The energetic and visionary Edmontonian also served on the boards of another dozen or more companies, including the Toronto Dominion Bank. His ties with this financial institution began early in his career when he developed a working relationship with the Bank of Toronto, which later merged with the Dominion Bank. He served on the board of the Toronto Bank for 27 years and held a vice-presidential appointment with it for a time.

Despite his extensive corporate involvements, Winspear somehow found it possible to give generously of his time to community concerns. Among the many and diverse organizations which have benefited from his participation on their governing boards or councils are the Canadian Association for Retarded Children, Brentwood College, the Overseas Institute of Canada, the Air Cadet League of Canada, the YMCA, the Boy Scouts of Canada, and the Canadian Council of Christians and Jews. He also served a term on the Economic Council of Canada and was active in the Canadian Chamber of Commerce, serving terms as president of both the national and Edmonton chambers.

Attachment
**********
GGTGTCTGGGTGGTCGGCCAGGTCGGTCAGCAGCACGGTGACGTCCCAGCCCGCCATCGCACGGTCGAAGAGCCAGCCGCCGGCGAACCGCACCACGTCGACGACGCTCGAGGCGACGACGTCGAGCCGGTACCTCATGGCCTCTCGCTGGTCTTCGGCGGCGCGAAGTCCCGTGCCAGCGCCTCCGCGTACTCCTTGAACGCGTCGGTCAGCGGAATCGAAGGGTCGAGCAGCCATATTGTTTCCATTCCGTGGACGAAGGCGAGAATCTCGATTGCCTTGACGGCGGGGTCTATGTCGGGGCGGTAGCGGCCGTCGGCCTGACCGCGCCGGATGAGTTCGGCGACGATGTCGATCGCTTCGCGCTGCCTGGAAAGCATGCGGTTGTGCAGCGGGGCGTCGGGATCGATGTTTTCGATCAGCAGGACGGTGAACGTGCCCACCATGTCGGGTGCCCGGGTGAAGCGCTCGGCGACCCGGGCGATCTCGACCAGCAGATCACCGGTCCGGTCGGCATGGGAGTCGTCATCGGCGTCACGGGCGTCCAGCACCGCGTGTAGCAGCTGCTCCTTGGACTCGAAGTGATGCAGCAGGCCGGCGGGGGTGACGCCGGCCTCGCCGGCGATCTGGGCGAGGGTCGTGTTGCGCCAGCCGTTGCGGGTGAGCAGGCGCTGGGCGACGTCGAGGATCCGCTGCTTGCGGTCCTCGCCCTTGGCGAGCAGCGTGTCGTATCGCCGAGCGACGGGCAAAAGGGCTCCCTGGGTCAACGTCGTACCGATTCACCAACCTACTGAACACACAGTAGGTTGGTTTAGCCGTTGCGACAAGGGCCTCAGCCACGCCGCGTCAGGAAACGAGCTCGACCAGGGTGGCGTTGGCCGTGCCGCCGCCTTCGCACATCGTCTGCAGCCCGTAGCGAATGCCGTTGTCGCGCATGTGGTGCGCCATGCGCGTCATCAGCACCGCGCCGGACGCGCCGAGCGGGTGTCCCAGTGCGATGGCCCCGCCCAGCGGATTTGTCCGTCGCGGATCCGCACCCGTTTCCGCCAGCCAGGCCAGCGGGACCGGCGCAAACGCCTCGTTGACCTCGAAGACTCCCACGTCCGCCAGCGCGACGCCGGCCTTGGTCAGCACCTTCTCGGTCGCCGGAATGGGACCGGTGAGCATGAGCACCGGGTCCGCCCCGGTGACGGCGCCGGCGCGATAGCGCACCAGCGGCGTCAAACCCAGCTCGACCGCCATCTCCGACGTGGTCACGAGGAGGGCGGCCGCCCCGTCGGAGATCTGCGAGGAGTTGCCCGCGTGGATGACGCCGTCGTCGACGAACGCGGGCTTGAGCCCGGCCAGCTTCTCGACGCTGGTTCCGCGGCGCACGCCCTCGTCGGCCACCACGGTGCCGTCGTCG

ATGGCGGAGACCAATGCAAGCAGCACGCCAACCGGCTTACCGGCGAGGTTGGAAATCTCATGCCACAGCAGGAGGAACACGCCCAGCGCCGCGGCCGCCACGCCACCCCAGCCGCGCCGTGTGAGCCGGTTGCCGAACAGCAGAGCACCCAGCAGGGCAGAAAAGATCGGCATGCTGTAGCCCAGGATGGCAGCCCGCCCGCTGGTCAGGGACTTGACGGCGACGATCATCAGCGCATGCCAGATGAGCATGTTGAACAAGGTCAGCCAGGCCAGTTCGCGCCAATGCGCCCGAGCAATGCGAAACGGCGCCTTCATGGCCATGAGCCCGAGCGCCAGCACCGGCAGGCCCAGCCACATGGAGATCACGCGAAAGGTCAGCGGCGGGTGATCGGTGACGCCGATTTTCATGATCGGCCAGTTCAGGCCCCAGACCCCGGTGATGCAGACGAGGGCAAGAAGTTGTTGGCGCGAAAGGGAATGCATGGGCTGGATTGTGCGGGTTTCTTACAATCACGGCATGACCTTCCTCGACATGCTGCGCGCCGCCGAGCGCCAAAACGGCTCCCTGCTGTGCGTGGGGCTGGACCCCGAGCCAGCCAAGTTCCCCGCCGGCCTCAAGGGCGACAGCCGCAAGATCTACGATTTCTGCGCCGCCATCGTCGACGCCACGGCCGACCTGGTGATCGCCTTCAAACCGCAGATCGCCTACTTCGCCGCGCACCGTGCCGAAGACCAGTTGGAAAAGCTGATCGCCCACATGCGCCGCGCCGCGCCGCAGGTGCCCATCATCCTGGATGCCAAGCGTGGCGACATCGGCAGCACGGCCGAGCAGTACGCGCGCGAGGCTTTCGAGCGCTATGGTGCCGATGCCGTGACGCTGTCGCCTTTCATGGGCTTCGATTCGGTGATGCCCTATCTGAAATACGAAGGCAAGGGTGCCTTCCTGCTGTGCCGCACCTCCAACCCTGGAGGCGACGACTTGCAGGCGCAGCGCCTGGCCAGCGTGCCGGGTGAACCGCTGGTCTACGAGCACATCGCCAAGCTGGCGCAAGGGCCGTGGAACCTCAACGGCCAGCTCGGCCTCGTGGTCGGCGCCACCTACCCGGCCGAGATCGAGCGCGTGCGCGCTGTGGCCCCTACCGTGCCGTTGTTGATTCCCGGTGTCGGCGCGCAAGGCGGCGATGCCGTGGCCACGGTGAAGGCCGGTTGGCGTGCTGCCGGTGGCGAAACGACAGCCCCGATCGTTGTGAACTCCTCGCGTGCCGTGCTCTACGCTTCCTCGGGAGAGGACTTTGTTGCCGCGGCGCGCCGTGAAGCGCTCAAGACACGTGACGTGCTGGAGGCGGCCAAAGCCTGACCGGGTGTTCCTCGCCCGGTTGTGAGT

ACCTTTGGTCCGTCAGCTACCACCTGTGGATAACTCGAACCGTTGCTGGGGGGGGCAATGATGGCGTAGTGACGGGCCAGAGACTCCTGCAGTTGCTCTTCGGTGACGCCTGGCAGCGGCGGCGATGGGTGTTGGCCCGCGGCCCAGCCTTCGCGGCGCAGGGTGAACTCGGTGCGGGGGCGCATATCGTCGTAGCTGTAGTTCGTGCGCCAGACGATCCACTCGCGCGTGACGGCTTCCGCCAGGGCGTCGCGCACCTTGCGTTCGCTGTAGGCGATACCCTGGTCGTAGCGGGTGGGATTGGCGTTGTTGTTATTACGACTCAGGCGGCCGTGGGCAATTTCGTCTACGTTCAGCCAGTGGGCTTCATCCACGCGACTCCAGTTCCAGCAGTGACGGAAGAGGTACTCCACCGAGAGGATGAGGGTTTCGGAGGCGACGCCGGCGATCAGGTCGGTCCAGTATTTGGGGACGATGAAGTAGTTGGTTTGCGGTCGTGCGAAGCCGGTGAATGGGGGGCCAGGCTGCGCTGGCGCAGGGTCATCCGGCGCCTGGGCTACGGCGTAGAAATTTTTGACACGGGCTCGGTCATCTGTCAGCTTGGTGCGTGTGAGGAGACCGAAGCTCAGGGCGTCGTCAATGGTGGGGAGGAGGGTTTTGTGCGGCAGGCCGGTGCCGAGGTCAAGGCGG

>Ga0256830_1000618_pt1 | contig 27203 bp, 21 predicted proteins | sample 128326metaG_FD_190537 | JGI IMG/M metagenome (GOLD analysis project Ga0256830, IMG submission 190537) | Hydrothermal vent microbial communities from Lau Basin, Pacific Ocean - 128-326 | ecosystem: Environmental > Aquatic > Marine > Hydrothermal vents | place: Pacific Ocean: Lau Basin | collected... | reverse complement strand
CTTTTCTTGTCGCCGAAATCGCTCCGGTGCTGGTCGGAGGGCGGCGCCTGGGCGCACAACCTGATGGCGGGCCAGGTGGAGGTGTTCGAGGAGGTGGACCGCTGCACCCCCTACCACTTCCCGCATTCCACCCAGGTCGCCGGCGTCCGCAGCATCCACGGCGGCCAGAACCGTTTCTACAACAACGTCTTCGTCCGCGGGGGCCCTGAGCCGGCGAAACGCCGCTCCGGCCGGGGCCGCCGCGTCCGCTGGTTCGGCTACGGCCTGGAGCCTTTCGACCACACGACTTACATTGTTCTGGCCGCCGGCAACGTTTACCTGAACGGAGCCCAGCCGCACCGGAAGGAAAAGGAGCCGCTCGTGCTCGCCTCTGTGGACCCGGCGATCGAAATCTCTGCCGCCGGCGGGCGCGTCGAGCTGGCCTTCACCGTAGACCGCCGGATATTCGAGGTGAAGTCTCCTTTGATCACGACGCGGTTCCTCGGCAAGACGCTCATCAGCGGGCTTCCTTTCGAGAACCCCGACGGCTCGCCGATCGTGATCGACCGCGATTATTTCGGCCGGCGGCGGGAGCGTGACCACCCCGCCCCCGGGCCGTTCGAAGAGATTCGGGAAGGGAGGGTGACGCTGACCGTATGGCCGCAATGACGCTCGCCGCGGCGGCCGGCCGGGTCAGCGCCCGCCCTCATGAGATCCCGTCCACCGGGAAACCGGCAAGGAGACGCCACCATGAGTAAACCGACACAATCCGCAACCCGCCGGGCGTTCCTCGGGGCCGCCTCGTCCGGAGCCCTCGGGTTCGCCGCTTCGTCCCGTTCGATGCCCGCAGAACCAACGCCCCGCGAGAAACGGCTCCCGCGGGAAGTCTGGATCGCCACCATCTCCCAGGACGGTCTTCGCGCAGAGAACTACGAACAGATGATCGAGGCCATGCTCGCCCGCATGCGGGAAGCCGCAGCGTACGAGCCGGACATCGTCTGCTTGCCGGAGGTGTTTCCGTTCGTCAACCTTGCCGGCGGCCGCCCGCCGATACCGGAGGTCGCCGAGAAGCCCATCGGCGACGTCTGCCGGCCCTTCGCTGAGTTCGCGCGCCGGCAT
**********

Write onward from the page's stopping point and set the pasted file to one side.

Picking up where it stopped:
Winspear's generous gift to the Edmonton Concert Hall Foundation follows his many years of support for Edmonton's cultural organizations. He is a former honorary vice-president of the Edmonton Art Gallery and served on the boards of the Edmonton Opera Association and the Edmonton Symphony Orchestra. In the early 1960s, he helped launch the Symphony when he and his friend Ray Milner underwrote the first concert to the amount of $10,000.

From his seventh-floor apartment overlooking the beautiful valley of the North Saskatchewan River, Francis Winspear has a clear view of the University of Alberta, which sits on the heights of the river bank opposite. It's a view he enjoys any number of times during a day, and when evening falls or the visibility is poor, he can shift his gaze a few inches to a large oil of essentially the same scene that he painted nearly 30 years ago.